- Associated Press - Tuesday, February 25, 2014

Feb. 23, 2014

Chicago Sun-Times

Heroin scourge begs for answers

The hidden scourge of heroin addiction has been sneaking up on Illinois, and we need far better counter-measures before more people die needlessly.

As state Rep. Lou Lang (D-Skokie) says, “What we are doing now is failing.”

The arrest Saturday of Mexican drug lord Joaquin Guzman obviously was a significant move in the right direction. Guzman’s Sinaloa syndicate is said to be responsible for the majority of heroin, as well as marijuana and cocaine, flowing into the Chicago region. But forgive us for suspecting the flow will continue, the money to be made simply too huge for the trafficking to be stymied by even Guzman’s arrest. Law enforcement alone cannot end the heroin scourge.

Signs of the problem are everywhere. DuPage County reported a record 46 heroin-related deaths in 2013. In Downstate Madison County, three victims of suspected overdoses were found within just a five-hour time period this month. In west suburban Riverside, a couple who authorities say were on a heroin binge were found slumped last week in a car stopped on a railroad crossing.

On Friday, the DuPage County Health Department hosted a roundtable event including the coroner, chiefs of police and state’s attorney to discuss the heroin epidemic. Two weeks ago, several DuPage County officials introduced a plan to crack down on heroin use and prevent deaths by targeting prescription-drug abuse and beefing up statutes that allow prosecutors to go after gang leaders. The officials would channel any additional revenues from forfeitures to fund substance-abuse treatment centers.

As for Lang, House Speaker Michael Madigan has appointed him to head an anti-heroin task force that will hold four hearings in the Chicago areas this spring.

The current system of relying on criminal penalties isn’t getting the job done. Heroin is everywhere, not just on seedy streets in bad neighborhoods. Some addicts are turning to heroin because crackdowns have made it harder to get prescription opiate painkillers. Others no longer can afford to buy illegally obtained prescription painkillers and are turning to heroin, which is cheaper.

The Mexican drug cartels, having made Chicago their Midwestern hub, are flooding the market with a relatively inexpensive heroin that can be snorted, so needles aren’t needed. Fatalities are going up partly because some heroin now is laced with fentanyl, an opioid that boosts heroin’s power but also makes it more hazardous.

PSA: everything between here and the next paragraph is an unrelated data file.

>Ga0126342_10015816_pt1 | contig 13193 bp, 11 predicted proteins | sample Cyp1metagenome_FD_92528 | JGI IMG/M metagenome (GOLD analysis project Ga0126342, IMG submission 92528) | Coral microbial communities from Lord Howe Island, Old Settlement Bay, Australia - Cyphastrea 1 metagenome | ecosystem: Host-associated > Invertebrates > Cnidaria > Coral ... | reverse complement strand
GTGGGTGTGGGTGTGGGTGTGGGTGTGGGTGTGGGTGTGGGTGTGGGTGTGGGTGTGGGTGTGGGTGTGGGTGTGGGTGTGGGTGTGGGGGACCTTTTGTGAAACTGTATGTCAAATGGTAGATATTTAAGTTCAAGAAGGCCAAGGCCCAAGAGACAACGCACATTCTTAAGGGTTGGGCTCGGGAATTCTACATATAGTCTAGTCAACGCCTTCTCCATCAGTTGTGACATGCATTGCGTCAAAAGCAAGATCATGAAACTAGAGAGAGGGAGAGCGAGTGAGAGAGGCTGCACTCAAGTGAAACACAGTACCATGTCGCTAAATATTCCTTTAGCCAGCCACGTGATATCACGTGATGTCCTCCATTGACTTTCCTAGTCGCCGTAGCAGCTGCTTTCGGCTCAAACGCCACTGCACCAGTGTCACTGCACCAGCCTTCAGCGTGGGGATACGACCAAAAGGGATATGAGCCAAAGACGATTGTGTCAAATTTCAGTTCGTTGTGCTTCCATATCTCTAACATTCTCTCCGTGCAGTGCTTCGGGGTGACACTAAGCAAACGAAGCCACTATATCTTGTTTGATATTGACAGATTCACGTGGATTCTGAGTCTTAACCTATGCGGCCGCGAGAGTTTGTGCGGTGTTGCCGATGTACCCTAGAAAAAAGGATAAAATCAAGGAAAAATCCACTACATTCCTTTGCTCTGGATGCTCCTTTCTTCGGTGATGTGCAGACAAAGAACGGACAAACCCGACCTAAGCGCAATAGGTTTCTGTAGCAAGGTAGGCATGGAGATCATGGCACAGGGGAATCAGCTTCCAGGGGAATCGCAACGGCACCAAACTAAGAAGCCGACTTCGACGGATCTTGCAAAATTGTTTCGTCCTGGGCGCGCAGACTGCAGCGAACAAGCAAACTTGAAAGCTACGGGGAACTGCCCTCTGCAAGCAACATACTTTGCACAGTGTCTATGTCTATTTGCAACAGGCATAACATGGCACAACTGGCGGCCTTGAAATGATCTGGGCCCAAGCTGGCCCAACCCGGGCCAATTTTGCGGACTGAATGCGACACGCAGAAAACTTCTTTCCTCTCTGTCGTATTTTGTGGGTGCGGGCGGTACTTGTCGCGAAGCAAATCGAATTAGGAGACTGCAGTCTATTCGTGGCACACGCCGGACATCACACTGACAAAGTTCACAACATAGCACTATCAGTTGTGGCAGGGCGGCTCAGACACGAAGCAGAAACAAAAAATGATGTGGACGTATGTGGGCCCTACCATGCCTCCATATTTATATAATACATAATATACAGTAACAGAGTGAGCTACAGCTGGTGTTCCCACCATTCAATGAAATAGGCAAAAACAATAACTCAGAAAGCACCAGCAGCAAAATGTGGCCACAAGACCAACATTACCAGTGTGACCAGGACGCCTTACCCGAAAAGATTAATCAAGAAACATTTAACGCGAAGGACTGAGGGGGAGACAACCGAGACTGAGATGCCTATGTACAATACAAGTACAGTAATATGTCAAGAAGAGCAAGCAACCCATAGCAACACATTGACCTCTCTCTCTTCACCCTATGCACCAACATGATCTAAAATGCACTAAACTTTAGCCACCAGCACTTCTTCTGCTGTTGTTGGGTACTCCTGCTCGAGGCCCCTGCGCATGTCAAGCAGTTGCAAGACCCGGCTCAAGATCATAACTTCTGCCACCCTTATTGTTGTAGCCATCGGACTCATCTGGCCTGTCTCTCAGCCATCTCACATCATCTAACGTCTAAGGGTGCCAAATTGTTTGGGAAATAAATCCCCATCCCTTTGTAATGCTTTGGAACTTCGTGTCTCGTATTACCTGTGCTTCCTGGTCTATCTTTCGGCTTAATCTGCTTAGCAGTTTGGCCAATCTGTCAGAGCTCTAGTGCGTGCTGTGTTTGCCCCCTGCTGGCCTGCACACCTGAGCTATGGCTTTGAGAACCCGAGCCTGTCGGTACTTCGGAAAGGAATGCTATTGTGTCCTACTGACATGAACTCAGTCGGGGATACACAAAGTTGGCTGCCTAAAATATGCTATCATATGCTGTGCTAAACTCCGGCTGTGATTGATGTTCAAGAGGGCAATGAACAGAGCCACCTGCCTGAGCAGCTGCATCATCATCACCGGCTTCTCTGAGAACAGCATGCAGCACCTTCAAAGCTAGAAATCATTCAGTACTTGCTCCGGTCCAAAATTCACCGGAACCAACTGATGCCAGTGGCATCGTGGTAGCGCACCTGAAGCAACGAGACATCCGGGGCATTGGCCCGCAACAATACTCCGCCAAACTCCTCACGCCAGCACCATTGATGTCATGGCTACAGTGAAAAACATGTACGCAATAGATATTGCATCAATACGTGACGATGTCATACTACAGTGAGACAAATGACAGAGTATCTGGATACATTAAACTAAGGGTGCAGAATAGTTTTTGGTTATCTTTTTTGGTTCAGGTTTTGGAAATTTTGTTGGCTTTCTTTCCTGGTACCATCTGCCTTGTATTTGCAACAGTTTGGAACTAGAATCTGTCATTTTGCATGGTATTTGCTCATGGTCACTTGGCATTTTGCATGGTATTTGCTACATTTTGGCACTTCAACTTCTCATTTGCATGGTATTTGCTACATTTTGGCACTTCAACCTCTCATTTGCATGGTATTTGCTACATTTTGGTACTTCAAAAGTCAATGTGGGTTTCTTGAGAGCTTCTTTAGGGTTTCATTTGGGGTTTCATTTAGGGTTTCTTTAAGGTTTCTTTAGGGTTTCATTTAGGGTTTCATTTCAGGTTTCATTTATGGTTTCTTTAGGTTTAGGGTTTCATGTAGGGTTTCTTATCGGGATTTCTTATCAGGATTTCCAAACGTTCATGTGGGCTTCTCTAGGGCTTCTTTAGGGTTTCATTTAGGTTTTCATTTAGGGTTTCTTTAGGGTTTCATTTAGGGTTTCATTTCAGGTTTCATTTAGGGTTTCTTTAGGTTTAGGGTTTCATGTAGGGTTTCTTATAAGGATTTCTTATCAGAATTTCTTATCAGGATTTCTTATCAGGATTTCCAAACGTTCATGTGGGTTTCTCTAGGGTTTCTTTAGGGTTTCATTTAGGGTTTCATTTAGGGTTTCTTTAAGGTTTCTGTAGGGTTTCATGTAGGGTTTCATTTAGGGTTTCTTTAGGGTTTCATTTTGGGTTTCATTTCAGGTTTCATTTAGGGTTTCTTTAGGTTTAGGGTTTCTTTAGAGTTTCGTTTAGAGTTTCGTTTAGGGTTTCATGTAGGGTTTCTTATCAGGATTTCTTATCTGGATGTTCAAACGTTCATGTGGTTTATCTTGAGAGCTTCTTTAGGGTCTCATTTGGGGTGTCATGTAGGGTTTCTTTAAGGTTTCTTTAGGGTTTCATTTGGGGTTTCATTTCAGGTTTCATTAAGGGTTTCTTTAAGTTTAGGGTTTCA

Too often, families find their loved ones, particularly teens and young adults, have succumbed to addiction only after a fatal overdose occurs. The best-known recent death from heroin was that of actor Philip Seymour Hoffman in New York on Feb. 2, but many Illinois families are dealing with the heartache of losing loved ones to the drug. And when heroin use goes up, so do related crimes such as burglary.

Illinois is not alone in its struggling with a surging heroin problem. According to the Office of National Drug Control Policy, there was a 21 percent increase in fatal drug overdoses nationwide from 2006 to 2010. Gov. Peter Shumlin of Vermont, where addiction is up 770 percent since 2000, this month devoted most of his state of the state address to the epidemic.

In Wisconsin, lawmakers last week voted to set up quick sanctions short of prison for offenders who violate their parole or probation so heroin addicts can get treatment. They also voted to open opiate treatment centers in underserved areas.

One answer is to widen the availably of naloxone, which if administered in time can save someone having an opiate overdose. That proposal was at the top of the agenda at Friday’s roundtable event in DuPage.

But nobody would say that’s enough. The pressure is on Lang’s task force to propose more creative solutions.

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Feb. 23, 2014

The (Bloomington) Pantagraph

Silence hardly golden in state legislature

Almost anyone concerned about good government agrees that lame-duck sessions are not the right way to make decisions.

Rep. Jim Durkin, R-Western Springs, wants to do something about it. It’s doubtful his idea will gain immediate traction, but it’s worth considering.

The Illinois General Assembly has a long history of making difficult decisions during sessions when many legislators are leaving office. The most often stated example, and one of the more infamous, was when Democrats worked together to pass a 67 percent in the personal income tax in January 2011. That tax, which is supposed to end this year, was supported by many legislators that didn’t have to face voters again. Some of them spoke out against tax increases until the day they voted for one.